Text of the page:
B.1.617 is the fourth variant of concern recognized by the W.H.O. The others include B.1.1.7; B.1.351, which swept through South Africa; and P.1, which has devastated Brazil.
B.1.617 first came to light in October 2020. It had a number of mutations, some of which have been proved worrisome in other variants. Preliminary studies on the mutations suggest that some of them might give the coronavirus a tighter grip on cells, increasing their chances of a successful infection.
Other mutations could make it more difficult for antibodies produced by infections with other variants to stick to them. Studies on antibodies produced by vaccinated people also suggest that they work less successfully against B.1.617. Experts expect that most vaccines will remain effective against the variant.
W.H.O. researchers determined that B.1.617 is spreading fast in India, making up over 28 percent of samples from positive tests. The shift suggests that B.1.617 has a higher growth rate than other variants circulating in India, with the possible exception of B.1.1.7. And B.1.617 has been growing rapidly in Britain.
Gagandeep Kang, a pre-eminent Indian virologist, said there was not enough data to conclude whether either variant was contributing to India’s deadlier second wave.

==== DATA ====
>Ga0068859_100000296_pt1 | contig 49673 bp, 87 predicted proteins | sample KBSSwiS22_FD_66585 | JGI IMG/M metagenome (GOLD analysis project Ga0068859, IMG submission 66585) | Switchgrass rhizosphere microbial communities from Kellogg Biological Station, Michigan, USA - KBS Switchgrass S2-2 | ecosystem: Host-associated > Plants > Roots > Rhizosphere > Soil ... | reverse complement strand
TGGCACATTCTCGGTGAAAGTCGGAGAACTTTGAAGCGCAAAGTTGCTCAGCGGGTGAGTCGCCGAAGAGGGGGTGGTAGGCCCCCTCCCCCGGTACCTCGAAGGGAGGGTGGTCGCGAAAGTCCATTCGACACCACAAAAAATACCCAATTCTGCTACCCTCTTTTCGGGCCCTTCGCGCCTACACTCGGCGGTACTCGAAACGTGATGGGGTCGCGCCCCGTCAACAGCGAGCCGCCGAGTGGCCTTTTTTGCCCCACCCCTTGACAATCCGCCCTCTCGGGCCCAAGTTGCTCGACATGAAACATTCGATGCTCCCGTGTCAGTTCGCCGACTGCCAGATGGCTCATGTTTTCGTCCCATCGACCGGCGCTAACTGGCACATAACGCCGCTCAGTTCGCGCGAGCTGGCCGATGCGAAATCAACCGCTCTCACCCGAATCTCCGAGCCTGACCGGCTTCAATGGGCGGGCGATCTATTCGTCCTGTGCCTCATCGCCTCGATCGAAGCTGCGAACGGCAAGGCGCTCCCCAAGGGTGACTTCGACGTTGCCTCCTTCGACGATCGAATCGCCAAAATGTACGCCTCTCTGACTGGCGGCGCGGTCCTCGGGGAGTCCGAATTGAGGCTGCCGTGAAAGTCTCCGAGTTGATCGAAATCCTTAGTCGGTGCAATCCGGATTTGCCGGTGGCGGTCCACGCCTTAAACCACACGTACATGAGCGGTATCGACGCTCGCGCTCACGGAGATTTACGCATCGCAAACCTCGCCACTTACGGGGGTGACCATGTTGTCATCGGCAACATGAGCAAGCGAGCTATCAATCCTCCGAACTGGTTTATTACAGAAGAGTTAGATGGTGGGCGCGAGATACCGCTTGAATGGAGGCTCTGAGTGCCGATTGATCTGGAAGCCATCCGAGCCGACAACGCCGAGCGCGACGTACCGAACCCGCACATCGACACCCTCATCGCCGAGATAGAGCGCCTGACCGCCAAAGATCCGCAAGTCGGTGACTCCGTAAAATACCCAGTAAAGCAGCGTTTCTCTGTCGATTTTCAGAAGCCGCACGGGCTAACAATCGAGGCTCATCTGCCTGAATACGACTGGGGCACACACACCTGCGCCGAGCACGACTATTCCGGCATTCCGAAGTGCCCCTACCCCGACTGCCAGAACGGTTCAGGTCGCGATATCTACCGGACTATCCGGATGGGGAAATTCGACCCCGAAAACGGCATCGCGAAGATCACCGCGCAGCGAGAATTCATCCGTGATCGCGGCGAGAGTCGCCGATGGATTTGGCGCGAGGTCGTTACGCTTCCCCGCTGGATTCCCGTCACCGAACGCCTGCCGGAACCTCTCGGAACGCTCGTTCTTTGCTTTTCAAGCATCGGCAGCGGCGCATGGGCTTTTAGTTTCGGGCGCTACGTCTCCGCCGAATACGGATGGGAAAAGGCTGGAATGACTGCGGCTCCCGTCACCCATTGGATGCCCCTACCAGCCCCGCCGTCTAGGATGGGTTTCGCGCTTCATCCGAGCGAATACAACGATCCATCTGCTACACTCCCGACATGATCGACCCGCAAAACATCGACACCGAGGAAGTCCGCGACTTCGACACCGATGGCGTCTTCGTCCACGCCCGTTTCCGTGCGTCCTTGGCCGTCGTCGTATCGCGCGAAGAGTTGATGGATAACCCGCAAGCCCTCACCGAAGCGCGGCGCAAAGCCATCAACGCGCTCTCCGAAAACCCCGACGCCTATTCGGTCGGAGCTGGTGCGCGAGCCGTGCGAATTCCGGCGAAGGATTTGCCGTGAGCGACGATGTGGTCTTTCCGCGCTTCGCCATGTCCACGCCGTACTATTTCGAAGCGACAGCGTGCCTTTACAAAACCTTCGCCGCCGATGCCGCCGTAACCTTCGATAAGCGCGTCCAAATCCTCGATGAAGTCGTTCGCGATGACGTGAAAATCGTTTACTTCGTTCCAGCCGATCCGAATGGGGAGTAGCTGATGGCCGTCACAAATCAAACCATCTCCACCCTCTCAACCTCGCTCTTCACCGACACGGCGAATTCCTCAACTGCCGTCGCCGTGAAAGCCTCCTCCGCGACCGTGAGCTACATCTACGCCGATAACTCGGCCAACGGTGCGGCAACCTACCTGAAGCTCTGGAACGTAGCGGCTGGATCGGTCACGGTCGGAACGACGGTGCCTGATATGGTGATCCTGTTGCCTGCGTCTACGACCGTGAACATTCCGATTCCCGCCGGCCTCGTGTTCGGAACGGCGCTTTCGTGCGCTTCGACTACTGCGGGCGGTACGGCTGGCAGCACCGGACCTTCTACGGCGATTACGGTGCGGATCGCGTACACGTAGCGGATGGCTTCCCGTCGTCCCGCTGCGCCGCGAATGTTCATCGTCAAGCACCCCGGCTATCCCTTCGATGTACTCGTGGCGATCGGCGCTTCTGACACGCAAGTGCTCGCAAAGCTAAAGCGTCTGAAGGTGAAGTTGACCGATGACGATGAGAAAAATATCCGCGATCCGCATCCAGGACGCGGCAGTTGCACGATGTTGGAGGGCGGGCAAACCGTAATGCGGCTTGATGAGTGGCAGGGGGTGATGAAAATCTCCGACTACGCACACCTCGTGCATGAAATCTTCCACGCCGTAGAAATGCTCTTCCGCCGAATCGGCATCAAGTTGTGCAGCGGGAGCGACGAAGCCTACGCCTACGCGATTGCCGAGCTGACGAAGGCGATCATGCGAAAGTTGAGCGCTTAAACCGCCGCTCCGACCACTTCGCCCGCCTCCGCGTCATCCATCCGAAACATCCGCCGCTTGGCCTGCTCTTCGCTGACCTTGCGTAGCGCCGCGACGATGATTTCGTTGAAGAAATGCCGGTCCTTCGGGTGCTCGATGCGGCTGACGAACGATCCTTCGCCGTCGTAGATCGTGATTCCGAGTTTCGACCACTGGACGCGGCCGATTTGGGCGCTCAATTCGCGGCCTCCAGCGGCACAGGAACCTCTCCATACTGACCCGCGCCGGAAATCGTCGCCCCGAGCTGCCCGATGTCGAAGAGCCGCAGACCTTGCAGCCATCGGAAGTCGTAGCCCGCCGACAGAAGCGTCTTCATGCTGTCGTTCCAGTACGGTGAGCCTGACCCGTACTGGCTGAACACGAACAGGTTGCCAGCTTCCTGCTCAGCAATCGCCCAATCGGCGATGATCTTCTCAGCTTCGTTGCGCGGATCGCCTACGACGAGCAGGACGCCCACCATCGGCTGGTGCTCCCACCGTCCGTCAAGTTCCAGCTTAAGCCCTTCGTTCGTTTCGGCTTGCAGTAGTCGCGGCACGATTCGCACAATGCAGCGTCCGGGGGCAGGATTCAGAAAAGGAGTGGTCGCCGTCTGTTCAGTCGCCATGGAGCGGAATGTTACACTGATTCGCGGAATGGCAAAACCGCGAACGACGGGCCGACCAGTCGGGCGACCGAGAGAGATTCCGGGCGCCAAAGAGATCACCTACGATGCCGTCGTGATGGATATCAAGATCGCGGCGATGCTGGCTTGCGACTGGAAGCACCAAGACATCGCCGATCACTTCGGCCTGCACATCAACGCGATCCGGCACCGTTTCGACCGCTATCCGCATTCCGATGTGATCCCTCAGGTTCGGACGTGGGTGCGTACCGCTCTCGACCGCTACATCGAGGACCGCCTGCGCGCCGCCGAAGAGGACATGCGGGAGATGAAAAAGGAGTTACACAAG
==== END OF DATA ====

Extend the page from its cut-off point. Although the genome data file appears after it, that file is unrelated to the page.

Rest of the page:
“There is some conflicting data regarding the B.1.1.7 variant, which seems to indicate in some studies that it does cause more severe disease, in other studies not,” said Dr. Kang, the executive director of the Translational Health Science and Technology Institute in India.
Based on reports from hospitals, Dr. Kang said, it appeared that B.1.617 was causing more severe disease but that, again, there was insufficient data to draw conclusions. She said that real-time genetic information would be needed to determine whether B.1.617-infected people needed more oxygen.
Officials in India are trying to track how many fully vaccinated people have fallen ill. If an unusual number of these so-called breakthroughs are caused by a variant such as B.1.617, then that could point to the variant’s ability to evade a vaccine.
Epidemiologists in the United States are starting to hug again, running errands, gathering outdoors with friends and getting haircuts.
In a new informal survey this month by The New York Times, 723 epidemiologists responded to questions about how they were navigating this in-between phase of the pandemic, when vaccines have become widespread and cases are declining but herd immunity is not assured and Covid-19 remains a threat.